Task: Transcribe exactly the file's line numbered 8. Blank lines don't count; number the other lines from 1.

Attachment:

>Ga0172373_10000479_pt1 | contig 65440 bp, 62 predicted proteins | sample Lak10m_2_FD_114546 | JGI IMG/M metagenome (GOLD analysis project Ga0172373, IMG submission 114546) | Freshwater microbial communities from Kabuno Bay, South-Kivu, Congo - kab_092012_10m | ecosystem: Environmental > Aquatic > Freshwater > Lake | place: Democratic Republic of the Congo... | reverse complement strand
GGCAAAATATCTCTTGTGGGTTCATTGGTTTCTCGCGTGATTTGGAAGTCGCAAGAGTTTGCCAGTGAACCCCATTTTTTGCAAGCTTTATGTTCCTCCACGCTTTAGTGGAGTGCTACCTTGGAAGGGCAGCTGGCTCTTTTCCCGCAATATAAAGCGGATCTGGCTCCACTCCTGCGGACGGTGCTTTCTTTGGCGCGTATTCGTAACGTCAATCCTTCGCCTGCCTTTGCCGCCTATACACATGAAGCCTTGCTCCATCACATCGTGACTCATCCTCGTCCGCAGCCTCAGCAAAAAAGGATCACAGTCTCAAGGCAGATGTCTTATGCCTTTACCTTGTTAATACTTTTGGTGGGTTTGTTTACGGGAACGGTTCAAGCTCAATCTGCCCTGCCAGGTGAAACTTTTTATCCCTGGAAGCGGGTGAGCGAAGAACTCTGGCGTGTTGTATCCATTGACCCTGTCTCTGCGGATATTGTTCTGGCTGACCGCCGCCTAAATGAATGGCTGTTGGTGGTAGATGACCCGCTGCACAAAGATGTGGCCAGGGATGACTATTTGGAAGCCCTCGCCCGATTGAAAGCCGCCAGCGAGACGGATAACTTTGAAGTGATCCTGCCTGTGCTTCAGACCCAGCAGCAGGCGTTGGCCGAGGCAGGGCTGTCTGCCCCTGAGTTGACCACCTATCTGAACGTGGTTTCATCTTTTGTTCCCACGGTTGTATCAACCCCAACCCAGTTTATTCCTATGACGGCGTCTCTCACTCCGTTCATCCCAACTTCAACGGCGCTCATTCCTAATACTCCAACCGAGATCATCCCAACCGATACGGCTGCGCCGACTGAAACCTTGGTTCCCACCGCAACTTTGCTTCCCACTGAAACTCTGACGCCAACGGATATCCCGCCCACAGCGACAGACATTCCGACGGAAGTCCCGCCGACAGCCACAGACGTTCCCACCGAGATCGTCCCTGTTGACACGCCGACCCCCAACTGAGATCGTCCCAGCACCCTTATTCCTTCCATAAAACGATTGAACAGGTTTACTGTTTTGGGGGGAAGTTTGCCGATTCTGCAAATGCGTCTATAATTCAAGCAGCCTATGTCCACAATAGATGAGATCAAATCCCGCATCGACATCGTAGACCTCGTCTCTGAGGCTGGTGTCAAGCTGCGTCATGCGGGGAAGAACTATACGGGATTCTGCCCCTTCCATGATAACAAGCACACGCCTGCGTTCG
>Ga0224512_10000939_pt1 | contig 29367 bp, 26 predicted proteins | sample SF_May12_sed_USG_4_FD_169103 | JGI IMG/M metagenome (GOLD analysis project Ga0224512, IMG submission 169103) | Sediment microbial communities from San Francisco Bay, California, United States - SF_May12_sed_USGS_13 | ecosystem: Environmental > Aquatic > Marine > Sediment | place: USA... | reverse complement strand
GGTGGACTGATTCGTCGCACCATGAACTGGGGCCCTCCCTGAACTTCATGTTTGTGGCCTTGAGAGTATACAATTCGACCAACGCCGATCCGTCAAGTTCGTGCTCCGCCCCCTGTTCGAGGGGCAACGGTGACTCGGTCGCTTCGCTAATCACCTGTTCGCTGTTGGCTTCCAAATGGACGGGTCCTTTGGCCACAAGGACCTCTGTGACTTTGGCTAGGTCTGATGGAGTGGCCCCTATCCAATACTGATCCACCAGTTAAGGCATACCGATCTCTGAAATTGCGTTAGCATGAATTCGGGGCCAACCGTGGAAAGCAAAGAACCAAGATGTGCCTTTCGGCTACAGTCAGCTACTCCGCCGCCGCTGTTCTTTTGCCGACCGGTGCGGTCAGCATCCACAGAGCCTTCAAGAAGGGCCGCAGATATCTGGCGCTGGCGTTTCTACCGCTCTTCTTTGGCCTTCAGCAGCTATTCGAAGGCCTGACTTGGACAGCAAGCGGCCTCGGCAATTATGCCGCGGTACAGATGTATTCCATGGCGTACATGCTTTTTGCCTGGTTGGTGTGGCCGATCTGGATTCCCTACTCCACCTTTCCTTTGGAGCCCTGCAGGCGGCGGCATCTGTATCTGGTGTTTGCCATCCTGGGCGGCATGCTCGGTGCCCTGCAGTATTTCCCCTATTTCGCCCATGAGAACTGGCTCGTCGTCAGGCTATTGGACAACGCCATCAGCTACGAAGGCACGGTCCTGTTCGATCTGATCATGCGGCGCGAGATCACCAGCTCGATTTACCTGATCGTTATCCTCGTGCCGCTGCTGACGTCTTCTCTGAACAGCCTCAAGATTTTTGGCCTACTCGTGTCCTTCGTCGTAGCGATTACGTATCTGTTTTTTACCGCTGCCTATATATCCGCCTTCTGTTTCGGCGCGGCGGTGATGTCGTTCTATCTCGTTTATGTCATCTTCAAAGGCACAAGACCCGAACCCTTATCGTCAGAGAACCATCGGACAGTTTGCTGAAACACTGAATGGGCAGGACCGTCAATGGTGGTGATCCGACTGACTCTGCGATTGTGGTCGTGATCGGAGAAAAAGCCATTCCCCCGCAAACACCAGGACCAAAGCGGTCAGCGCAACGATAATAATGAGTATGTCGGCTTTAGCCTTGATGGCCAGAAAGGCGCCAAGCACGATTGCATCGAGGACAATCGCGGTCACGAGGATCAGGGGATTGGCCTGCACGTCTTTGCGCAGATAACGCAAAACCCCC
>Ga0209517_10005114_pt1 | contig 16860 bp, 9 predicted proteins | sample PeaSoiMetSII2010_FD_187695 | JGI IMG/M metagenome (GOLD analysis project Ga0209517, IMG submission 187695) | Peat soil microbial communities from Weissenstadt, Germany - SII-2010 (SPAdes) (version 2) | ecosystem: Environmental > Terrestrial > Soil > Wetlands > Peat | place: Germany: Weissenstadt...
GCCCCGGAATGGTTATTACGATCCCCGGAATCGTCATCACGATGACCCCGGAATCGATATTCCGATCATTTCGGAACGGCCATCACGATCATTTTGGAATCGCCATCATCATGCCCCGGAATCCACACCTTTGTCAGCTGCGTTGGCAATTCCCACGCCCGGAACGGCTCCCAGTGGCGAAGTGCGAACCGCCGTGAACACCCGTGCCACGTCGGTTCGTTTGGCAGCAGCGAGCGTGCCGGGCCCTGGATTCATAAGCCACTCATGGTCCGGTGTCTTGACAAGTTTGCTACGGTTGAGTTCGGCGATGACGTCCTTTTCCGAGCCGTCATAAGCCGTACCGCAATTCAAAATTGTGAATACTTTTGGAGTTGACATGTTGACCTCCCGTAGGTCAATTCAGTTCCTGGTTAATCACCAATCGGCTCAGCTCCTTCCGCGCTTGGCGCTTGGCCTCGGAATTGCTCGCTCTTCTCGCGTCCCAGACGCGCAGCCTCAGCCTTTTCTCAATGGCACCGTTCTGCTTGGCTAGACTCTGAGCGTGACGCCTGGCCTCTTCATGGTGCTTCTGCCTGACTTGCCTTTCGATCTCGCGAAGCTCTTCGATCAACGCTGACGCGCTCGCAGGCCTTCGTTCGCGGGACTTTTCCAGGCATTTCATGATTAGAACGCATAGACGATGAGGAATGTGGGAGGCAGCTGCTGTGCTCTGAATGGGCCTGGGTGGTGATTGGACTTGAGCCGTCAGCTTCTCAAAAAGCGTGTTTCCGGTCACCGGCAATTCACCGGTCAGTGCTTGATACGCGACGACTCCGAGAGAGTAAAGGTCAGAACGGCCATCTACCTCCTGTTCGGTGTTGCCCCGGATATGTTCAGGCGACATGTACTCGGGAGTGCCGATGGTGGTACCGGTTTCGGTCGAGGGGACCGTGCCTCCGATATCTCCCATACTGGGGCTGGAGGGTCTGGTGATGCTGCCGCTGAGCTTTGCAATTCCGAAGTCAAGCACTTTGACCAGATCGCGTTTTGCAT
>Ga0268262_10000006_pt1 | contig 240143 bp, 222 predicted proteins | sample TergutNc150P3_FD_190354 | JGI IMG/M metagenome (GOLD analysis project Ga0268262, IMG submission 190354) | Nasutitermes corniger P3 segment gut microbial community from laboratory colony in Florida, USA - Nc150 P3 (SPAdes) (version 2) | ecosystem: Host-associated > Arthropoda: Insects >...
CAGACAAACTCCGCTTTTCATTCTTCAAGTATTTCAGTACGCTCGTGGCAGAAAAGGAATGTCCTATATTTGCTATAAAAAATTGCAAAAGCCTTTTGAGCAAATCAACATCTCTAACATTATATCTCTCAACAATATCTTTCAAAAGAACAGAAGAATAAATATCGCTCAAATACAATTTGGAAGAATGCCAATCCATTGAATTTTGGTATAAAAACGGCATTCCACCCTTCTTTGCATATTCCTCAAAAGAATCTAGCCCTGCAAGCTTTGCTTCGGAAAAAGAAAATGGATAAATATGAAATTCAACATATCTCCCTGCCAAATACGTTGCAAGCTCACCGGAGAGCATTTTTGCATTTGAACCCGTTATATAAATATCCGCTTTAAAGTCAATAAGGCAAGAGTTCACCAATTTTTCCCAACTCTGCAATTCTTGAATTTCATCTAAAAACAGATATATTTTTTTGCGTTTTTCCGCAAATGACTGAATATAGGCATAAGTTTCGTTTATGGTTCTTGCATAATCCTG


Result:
CAGACAAACTCCGCTTTTCATTCTTCAAGTATTTCAGTACGCTCGTGGCAGAAAAGGAATGTCCTATATTTGCTATAAAAAATTGCAAAAGCCTTTTGAGCAAATCAACATCTCTAACATTATATCTCTCAACAATATCTTTCAAAAGAACAGAAGAATAAATATCGCTCAAATACAATTTGGAAGAATGCCAATCCATTGAATTTTGGTATAAAAACGGCATTCCACCCTTCTTTGCATATTCCTCAAAAGAATCTAGCCCTGCAAGCTTTGCTTCGGAAAAAGAAAATGGATAAATATGAAATTCAACATATCTCCCTGCCAAATACGTTGCAAGCTCACCGGAGAGCATTTTTGCATTTGAACCCGTTATATAAATATCCGCTTTAAAGTCAATAAGGCAAGAGTTCACCAATTTTTCCCAACTCTGCAATTCTTGAATTTCATCTAAAAACAGATATATTTTTTTGCGTTTTTCCGCAAATGACTGAATATAGGCATAAGTTTCGTTTATGGTTCTTGCATAATCCTG